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Anatomy determines the close vicinity of the sinuses of Valsalva and the aortic valve leaflets. Therefore, the aortic valve has to be involved in any planning of surgery on the critically dilated aortic root. This is particularly true in patients with little or no structural changes of the valvular leaflets, because these valves can be considered potentially retainable regardless if they are tricuspid, bicuspid, competent, or regurgitant. The surgical challenge therefore resides in the need for a procedure that enables resection and replacement of diseased sinuses while preserving and/or restoring both function and anatomy of the aortic valve.
In 1993, we adopted a method for aortic valve reimplantation, which was described by T. David 1 year earlier. Meanwhile, we have used this technique in more than 300 patients with retainable aortic valves for 3 reasons:
It appears to provide long-term stability of the aortic annulus.
The procedure is relatively hemostatic.
The procedure is teachable to many surgeons with some interest in surgery on the aortic root.
With ongoing experience, we have expanded its use from patients with aneurysms of the aortic root to patients with aortic dissection too. The latter indication is still a matter of reasonable debate given the fact that aortic valve reimplantation takes somewhat more time compared with the implantation of a valved conduit or supracoronary replacement of the ascending aorta. On the other hand, this operation is probably the best treatment of the dissected aortic root, because most of the diseased vessel wall may be resected and replaced by a vascular graft while at the same time retaining the valve.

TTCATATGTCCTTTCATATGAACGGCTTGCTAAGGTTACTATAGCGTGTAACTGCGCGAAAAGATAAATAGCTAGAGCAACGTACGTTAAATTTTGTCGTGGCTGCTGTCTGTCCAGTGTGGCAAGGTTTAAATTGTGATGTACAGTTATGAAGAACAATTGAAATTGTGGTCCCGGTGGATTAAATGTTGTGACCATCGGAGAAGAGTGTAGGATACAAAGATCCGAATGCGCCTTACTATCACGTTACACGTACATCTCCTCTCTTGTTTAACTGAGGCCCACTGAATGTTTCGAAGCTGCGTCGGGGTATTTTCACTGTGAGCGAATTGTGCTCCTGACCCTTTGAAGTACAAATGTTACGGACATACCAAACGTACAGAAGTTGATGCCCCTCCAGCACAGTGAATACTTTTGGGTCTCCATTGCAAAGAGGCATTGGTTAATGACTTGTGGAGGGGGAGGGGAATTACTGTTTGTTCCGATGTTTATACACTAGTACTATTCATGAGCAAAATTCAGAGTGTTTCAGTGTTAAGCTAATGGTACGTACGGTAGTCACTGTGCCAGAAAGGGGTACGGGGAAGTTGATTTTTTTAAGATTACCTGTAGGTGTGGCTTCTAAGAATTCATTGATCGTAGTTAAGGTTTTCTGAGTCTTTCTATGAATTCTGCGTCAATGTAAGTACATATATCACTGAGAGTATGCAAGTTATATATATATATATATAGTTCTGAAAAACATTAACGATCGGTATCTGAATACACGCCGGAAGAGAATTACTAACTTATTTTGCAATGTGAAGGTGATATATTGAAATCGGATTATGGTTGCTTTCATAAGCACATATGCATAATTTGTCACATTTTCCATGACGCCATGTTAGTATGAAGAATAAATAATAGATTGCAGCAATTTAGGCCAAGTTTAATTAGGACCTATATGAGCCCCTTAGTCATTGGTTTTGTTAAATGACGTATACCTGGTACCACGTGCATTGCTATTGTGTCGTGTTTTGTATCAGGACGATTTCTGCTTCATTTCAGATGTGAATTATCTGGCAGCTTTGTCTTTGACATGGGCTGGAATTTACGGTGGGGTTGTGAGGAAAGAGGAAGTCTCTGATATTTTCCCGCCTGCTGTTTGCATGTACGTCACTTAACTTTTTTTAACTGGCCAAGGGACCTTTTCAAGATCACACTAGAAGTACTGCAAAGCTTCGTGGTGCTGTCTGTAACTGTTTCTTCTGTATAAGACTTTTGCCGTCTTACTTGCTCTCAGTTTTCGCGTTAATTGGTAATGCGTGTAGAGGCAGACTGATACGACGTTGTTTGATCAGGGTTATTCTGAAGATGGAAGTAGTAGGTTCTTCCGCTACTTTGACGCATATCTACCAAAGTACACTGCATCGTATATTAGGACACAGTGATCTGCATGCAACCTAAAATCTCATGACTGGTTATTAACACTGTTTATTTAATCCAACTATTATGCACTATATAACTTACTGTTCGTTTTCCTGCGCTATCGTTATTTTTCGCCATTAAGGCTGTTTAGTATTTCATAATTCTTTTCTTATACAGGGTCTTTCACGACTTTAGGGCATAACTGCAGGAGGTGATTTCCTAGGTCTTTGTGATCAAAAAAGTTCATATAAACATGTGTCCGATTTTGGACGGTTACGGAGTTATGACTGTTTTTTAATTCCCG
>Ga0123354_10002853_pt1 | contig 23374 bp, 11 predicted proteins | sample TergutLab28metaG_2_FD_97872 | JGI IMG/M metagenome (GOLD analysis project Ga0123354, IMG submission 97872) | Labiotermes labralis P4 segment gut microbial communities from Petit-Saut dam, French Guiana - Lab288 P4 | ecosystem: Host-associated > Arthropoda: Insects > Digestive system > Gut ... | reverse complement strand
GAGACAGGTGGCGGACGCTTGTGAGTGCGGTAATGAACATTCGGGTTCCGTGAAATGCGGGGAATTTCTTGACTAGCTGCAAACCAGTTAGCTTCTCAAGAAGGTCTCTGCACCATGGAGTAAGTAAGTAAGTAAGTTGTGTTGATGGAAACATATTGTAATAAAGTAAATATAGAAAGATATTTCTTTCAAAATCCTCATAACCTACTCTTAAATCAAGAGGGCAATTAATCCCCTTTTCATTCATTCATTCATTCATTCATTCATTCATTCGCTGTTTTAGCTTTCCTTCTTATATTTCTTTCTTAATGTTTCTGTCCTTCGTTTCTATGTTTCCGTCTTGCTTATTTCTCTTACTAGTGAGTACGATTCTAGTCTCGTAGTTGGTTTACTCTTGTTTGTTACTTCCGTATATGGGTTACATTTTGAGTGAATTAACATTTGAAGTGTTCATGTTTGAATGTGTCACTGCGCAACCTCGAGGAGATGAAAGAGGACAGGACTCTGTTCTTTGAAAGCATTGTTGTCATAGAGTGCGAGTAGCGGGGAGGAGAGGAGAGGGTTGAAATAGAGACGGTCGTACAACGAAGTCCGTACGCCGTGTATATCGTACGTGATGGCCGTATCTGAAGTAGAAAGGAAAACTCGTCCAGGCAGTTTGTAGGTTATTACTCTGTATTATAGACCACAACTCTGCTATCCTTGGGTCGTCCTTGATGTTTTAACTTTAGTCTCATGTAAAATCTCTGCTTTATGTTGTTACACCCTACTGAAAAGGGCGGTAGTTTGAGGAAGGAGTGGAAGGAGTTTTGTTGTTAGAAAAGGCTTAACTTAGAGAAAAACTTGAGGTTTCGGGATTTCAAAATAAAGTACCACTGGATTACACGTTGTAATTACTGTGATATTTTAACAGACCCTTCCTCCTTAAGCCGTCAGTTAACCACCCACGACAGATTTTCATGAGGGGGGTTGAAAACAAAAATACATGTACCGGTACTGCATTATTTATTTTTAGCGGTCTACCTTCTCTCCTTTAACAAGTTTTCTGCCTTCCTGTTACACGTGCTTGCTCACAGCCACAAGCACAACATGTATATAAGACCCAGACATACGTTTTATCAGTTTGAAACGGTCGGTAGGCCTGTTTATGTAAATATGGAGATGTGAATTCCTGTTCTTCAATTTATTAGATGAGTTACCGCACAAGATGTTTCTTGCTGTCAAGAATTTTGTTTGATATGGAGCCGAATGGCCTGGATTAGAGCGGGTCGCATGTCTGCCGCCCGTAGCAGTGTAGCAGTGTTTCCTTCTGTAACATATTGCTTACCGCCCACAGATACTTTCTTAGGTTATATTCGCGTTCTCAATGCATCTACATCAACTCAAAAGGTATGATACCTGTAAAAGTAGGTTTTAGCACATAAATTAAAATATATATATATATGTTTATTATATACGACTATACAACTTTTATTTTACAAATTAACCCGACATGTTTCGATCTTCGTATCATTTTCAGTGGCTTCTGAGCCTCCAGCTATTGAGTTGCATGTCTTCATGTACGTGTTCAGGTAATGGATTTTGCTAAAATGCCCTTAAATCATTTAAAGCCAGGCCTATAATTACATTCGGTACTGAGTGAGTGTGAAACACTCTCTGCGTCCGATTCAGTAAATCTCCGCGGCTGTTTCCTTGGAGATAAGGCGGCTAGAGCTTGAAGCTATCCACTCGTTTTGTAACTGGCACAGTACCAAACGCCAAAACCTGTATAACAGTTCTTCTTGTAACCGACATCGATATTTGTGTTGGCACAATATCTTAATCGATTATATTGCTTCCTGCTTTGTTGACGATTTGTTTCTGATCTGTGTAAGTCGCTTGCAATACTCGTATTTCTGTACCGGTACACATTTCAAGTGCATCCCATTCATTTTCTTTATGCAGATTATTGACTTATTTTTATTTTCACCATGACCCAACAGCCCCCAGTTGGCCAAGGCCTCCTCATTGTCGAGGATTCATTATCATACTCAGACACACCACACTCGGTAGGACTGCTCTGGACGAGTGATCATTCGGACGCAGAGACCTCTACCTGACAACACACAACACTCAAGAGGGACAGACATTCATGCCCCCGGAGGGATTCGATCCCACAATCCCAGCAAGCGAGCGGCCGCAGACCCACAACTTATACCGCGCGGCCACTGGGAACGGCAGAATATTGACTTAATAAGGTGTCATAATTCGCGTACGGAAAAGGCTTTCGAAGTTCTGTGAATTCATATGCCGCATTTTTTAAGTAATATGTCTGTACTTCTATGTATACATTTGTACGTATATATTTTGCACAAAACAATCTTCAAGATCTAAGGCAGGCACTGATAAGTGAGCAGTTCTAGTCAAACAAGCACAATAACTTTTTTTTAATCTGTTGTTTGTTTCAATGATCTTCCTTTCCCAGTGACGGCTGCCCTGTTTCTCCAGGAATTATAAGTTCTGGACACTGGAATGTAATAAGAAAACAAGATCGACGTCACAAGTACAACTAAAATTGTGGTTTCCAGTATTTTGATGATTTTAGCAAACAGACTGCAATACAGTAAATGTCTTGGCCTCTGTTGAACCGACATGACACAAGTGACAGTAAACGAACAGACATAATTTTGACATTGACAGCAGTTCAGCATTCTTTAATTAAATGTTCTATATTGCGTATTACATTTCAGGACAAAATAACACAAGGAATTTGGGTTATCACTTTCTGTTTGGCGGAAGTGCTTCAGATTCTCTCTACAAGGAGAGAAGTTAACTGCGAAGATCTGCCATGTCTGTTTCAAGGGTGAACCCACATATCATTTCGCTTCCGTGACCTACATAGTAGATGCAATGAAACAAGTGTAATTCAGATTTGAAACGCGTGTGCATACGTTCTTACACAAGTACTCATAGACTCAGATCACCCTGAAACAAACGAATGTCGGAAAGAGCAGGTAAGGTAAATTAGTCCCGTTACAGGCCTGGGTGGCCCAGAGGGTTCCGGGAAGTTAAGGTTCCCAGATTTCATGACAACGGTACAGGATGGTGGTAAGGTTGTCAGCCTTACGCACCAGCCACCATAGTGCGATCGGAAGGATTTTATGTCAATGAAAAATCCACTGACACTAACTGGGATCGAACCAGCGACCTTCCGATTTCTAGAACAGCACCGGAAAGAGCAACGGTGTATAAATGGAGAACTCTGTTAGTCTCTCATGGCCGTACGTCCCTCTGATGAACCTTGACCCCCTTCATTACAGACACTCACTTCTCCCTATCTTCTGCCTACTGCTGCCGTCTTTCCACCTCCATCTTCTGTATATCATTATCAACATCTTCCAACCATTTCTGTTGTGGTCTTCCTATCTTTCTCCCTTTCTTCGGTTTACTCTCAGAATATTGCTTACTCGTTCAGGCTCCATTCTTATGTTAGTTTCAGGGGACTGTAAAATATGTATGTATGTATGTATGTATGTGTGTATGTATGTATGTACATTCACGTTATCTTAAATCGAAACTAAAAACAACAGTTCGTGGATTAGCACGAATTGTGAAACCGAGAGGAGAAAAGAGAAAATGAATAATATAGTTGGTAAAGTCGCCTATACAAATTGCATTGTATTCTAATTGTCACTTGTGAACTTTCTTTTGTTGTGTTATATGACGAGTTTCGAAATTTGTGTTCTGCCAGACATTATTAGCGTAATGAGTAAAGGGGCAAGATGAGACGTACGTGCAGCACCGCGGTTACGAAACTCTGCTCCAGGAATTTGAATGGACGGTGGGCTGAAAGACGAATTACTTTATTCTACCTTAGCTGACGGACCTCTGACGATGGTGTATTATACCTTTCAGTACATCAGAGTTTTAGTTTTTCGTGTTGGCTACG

Likewise, many surgeons regard aortic valve reimplantation as the first choice for aortic root aneurysm in patients with Marfan syndrome who do not present with pronounced leaflet prolapse or extensive fenestrations in the valvular commissures. Whether this opinion will withstand the test of time is currently challenged by a prospective, multicenter clinical trial initiated by members of the National Marfan Foundation.
Using the original so called T. David type I procedure, we have remained resistant to the evolution, which this procedure has undergone in the meantime. However, our follow-up data well justify this attitude, because the incidence of reoperation for late valve failure has remained acceptable.
Operative Technique of the David Type I Procedure
The technique of aortic valve reimplantation can be used in many cases of aortic root aneurysm whenever the aortic valve is not stenotic and/or calcified. Central mild-to-moderate regurgitation can be corrected very often, whereas eccentric regurgitation may be more difficult to treat by this technique alone.
Aortic valve reimplantation is a safe and straightforward procedure with a well predictable outcome once a few key issues are addressed. The decision on whether to retain the valve should be founded on careful examination of the valvular leaflets for structural changes, such as dense calcifications, large fenestrations, or severe valve prolapse. Once the decision to retain the valve has been made, the aortic root has to be mobilized around its entire circumference except for a small segment of the perimeter near the membranous septum. Excision of the sinuses should be done with utmost care so as not to damage the valvular leaflets. The buttons of the excised coronary ostia must be mobilized enough to allow for tension-free reimplantation into the graft. Sizing of the graft is a key issue too. The commissures need to be trimmed high enough into the vascular graft to prevent later prolapse. The suture lines for reimplantation of the neocoronary sinuses and the coronary ostia must be blood tight in the first place, because secondary hemostatic sutures may be difficult to position.
Even though evolution of this procedure toward a more physiological operative result is attractive for theoretical reasons, we still trust the original David type I operation and we believe that our confidence is well supported by the favorable follow-up data we have obtained so far.